Over the past few years, there have been reports of those with student debt finding relief through the bankruptcy process. Indeed, just recently, a new case gave this relief to a 35-year-old man after a long bankruptcy battle.
The recent court win
The bankruptcy judge approved the discharge of about $100,000 worth of student debt for the man in the case, Wolfson v. DeVos. In that case, the man argued that he struggled for nine years after graduating in 2010. He ended up working full-time as a gig-driver until he had a seizure and totaled his car.
The undue hardship standard
The judge found that the man had used “considerable effort” to make a life for himself after he graduated. However, he has, nonetheless, been unemployed or underemployed since he graduated, and he has no prospect of this situation changing any time soon. Indeed, the judge found that the only reason the man was not homeless was because he was supported by his father. As such, the man’s inability to pay for the student loans would persist, and it qualified as an undue hardship. Accordingly, the judge moved to have the debt discharged.
The undue hardship standard is part of the 2005 Bankruptcy Abuse Prevention and Consumer Protection Act. This law made discharging student loans exceedingly difficult and different than discharging any other type of debt. To get student loans discharged, the borrower must prove that they cannot maintain a “minimal standard of living” if they are forced to repay their student debt. In addition, borrowers must prove that their financial circumstances are not likely to improve, and the borrower made a good-faith effort to actually repay the student loan debt.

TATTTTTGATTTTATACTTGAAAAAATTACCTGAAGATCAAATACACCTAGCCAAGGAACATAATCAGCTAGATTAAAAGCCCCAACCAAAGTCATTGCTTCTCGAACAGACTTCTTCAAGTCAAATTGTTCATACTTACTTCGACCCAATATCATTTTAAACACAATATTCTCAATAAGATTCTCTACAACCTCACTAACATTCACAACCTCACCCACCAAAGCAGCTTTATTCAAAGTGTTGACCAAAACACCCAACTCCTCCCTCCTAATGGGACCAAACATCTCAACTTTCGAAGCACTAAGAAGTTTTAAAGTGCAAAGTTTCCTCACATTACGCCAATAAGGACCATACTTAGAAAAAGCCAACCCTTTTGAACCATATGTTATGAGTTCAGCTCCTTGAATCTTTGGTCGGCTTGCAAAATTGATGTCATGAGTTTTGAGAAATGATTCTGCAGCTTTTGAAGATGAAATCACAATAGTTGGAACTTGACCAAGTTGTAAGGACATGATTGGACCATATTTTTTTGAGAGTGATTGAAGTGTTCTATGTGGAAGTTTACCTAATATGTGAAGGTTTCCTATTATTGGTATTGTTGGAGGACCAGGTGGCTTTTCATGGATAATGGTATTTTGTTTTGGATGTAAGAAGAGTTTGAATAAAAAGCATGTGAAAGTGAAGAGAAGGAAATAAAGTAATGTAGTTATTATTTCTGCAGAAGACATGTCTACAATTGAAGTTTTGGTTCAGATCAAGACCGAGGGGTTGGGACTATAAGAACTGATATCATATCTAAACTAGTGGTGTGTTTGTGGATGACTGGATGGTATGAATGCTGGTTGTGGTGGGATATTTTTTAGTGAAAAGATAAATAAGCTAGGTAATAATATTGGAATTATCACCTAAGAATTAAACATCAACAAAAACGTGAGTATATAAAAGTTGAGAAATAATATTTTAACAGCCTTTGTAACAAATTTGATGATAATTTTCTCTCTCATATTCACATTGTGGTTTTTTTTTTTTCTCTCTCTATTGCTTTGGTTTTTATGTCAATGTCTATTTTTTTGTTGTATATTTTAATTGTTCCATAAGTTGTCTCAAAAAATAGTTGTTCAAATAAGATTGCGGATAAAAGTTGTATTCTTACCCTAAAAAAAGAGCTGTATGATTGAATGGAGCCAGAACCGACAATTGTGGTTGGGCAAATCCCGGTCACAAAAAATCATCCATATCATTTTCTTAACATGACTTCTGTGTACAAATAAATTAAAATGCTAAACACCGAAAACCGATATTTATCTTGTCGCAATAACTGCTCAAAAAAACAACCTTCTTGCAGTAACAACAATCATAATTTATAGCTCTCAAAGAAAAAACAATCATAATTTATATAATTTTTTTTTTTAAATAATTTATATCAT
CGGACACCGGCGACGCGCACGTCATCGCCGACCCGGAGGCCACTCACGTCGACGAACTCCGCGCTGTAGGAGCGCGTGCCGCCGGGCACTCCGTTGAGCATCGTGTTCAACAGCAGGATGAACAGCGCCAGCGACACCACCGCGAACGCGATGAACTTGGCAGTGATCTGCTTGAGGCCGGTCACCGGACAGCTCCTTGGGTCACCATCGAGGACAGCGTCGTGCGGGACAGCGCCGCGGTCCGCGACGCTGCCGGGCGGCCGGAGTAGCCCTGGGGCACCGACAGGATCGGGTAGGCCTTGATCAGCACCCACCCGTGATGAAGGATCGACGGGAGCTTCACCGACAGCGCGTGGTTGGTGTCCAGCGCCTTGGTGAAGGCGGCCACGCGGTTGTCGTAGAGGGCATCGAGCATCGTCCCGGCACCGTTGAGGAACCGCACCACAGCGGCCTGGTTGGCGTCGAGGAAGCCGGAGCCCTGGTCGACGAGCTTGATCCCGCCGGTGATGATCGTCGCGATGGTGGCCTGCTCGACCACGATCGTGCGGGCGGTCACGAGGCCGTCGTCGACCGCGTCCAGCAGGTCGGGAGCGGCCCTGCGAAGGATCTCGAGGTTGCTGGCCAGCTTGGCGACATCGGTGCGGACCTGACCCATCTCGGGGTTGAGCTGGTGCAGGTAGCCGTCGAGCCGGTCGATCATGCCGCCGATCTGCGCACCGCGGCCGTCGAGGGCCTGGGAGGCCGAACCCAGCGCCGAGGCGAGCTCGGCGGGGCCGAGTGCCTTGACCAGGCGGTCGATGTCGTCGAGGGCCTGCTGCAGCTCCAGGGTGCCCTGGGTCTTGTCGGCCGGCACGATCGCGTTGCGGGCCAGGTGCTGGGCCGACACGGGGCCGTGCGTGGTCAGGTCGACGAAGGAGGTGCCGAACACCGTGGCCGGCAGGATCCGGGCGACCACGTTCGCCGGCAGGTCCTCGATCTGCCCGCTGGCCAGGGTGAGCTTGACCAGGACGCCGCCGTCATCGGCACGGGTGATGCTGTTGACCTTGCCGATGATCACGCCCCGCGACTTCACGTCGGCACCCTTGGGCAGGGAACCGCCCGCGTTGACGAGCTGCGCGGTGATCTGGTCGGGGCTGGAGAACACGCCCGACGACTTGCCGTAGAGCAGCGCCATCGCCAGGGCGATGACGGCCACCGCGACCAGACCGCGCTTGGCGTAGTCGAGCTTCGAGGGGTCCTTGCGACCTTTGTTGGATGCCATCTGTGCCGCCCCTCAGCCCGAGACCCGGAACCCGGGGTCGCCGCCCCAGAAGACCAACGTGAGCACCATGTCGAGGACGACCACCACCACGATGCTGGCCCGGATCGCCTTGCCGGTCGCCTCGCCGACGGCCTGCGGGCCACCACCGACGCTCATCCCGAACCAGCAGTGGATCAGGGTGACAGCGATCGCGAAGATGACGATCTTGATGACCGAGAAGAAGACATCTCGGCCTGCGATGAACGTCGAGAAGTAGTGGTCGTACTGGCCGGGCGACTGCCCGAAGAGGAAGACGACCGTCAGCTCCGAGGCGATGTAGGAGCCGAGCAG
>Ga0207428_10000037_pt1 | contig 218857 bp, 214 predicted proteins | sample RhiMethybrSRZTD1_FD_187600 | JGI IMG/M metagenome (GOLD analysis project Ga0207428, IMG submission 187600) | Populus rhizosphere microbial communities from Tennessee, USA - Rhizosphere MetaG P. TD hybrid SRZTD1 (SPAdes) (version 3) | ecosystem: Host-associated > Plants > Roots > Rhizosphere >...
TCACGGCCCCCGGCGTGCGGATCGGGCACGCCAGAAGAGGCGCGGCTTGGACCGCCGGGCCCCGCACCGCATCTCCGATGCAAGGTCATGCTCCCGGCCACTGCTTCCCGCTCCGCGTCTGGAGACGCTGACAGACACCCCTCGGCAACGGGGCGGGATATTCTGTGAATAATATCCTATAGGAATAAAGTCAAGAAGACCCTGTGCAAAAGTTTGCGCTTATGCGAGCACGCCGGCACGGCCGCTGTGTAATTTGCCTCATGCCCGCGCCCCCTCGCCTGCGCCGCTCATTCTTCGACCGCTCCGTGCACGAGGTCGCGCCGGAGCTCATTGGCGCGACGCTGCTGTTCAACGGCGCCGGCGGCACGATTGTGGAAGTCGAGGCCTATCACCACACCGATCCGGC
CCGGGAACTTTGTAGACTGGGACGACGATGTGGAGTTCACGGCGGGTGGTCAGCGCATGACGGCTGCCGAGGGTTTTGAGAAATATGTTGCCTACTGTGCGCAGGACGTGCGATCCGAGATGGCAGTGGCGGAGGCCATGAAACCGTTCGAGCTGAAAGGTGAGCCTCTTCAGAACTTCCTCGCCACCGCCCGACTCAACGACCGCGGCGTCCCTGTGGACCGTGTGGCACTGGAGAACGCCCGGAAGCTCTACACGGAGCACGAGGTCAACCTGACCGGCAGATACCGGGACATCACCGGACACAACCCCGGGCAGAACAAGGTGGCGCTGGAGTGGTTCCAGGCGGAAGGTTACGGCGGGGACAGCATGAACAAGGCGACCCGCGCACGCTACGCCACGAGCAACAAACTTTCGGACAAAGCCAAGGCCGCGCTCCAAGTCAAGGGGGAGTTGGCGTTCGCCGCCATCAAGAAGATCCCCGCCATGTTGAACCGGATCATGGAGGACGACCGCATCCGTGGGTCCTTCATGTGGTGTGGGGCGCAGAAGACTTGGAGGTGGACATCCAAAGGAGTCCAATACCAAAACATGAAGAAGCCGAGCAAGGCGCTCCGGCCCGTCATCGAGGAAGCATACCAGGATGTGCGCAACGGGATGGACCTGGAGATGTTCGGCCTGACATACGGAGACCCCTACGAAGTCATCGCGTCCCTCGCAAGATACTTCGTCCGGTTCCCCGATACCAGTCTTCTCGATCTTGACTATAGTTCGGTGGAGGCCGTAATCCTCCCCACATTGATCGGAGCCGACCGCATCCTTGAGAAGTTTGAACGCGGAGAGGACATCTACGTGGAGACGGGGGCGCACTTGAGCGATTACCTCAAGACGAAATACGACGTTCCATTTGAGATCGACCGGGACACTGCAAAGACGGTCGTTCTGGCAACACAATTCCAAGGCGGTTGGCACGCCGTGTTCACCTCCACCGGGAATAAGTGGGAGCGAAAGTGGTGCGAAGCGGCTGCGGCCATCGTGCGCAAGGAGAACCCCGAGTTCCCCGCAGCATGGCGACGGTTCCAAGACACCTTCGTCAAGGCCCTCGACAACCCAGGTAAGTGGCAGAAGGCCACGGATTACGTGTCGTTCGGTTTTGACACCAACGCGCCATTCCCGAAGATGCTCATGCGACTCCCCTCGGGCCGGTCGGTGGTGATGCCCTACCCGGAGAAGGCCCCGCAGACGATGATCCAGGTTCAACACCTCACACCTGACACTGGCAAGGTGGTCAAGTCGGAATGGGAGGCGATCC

The result of the law and changing opinions
As a result of having such a large barrier to discharge, since 2005, borrowers have found it difficult to discharge student debt. Though, recently, judges, like the one in this case, increasingly loosen their interpretation of this undue hardship standard. And, the current administration seems to approve of this more expansive view as they have elected not to appeal the ruling and allow the discharge.
For Kent, Washington, residents that are struggling with debt, including student debt, this recent court decision shows that discharge is possible. But, it is complicated, and borrowers usually need help in finding their fresh financial start.